Tuesday, February 17, 2009

12 Lost Years For S&P 500

S&P 500 fell back below the 800 level tonight. That is the lowest in this economic cycle apart from one trading day in November (November 20). The reason for this is of course that corporate earnings are deteriorating faster than ever, with the aggregate profit for all S&P 500 companies turning negative for the first time ever.

Another way of looking at it is going back to the first time the S&P 500 rose above 800. That is relevant because it illustrates how long a "buy and hold" strategy has been a losing strategy, something which in turn illustrates the depth of the slump.

While people who have held stock during that time have received dividends, the opportunity cost in the form of interest bearing assets (particularly those of a similar risk level) is in fact higher than dividend payments, meaning that simply looking at index levels if anything underestimates how bad the "buy and hold strategy" has been.

If you then look at the historical data, it turns out that the first time the S&P 500 was trading above 800 was in February 13, 1997, slightly more than 12 years ago.


Anonymous Anonymous said...

Would all these monetary pumping measures eventually increase stock market indexes? Superficially - while real values decline.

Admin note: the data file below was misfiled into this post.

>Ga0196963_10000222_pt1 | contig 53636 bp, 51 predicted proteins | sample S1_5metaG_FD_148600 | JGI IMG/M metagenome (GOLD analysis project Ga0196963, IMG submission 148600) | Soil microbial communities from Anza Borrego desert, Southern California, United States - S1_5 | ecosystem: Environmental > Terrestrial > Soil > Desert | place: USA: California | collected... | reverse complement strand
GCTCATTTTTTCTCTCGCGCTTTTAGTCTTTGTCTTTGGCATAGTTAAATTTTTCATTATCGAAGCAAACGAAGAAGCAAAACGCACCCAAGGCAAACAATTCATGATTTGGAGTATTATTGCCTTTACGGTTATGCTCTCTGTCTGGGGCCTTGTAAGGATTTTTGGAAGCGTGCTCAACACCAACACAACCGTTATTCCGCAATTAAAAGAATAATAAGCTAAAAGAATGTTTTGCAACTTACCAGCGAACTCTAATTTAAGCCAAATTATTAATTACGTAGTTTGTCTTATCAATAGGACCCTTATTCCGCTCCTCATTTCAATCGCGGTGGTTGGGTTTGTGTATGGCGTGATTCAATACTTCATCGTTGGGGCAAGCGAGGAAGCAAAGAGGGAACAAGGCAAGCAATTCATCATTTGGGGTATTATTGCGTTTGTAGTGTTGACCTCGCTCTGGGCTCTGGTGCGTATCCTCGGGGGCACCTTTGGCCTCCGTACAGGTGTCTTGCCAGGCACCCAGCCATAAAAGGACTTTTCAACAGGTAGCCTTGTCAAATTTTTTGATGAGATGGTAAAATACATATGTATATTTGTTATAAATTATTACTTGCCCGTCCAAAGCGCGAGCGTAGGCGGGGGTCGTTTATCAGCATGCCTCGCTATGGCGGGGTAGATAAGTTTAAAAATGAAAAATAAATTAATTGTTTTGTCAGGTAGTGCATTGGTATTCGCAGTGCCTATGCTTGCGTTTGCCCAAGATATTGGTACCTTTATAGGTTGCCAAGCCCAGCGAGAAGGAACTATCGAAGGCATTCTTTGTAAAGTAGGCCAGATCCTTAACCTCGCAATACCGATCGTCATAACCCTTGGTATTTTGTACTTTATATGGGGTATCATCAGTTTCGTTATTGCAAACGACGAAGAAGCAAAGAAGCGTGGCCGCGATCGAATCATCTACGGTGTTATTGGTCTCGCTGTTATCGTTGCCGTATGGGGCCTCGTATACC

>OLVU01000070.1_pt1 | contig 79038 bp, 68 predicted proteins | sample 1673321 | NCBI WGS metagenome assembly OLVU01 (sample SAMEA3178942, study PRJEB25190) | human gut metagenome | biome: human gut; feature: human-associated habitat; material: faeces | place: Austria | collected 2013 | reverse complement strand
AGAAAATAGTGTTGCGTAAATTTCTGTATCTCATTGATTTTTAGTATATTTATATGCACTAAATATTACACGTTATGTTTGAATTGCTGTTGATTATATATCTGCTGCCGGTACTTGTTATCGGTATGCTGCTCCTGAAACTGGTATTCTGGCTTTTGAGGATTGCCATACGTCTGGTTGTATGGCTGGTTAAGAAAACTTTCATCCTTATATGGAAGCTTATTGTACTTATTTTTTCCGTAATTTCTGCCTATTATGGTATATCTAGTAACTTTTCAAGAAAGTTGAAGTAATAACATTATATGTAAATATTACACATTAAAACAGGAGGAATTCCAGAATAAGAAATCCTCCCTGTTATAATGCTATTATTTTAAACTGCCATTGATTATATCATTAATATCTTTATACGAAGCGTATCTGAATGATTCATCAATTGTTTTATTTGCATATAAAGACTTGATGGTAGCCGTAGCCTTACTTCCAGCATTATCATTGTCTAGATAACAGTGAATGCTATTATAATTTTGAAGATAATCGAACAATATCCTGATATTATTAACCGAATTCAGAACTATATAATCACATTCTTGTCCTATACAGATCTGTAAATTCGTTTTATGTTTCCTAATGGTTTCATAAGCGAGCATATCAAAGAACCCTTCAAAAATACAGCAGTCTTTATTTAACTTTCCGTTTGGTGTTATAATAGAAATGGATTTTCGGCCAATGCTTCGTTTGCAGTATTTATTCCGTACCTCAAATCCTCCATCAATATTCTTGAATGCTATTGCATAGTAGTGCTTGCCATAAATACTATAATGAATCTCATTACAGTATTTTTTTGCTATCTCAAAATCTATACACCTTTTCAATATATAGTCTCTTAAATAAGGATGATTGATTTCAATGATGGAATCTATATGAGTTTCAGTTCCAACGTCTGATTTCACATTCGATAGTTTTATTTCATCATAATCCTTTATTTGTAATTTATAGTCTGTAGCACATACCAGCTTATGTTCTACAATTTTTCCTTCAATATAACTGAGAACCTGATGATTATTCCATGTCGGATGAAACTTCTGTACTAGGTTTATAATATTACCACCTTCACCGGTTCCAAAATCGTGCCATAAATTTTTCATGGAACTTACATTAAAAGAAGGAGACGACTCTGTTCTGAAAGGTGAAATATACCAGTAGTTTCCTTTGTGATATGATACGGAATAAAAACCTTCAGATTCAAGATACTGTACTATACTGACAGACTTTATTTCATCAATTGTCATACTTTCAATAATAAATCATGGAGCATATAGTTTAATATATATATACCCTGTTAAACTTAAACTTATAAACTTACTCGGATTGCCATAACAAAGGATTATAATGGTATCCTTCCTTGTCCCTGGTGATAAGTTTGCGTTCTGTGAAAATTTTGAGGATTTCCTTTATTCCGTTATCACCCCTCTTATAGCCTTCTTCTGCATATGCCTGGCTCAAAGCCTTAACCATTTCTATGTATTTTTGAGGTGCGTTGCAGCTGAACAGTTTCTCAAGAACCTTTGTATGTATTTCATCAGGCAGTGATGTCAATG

12:31 AM  
Anonymous Anonymous said...

Well, how would you compare the total return (the value of the undiscounted cash flows + capital gains without transaction costs) of the S&P 500 or any US Stock Index with the total return on a ten year bond purchased before the dot com crash?

It is somewhat funny if mundane government bonds outperformed.

2:20 AM  
Blogger Stewart said...

But aren't you comparing a peak against a trough? If the S&P in 1997 was a boom, and the S&P today is a bust, then how useful is it to just compare the nominal levels?

3:45 AM  
Blogger stefankarlsson said...

Government money creation will usually raise the nominal value of stocks, but not necessarily the real value.

And for reasons stated in the post, it seems pretty certain that government bonds (and indeed any bonds not issued by a bankrupt company or state) outperformed stocks.

And yes, I am comparing boom (though not exactly peak, the S&P 500 rose some 90% in the coming 3 years) conditions with bust conditions. But it is still useful given the often stated assumption that stocks will always outperform in the long run.

2:14 PM  
Anonymous Anonymous said...

Great Website.

Keep on it.

HM, Oporto, Portugal

5:53 PM  
Anonymous Anonymous said...

The equity market does NOT always outperform the bond market in the long term (10+ years) but the odds are squarely in your favor. Go back and look at rolling 10-year returns (since 1927) between the S&P500 versus the Barclays Aggregate bond index and you'll find the latter underperformed equities by a big margin.

4:18 PM  

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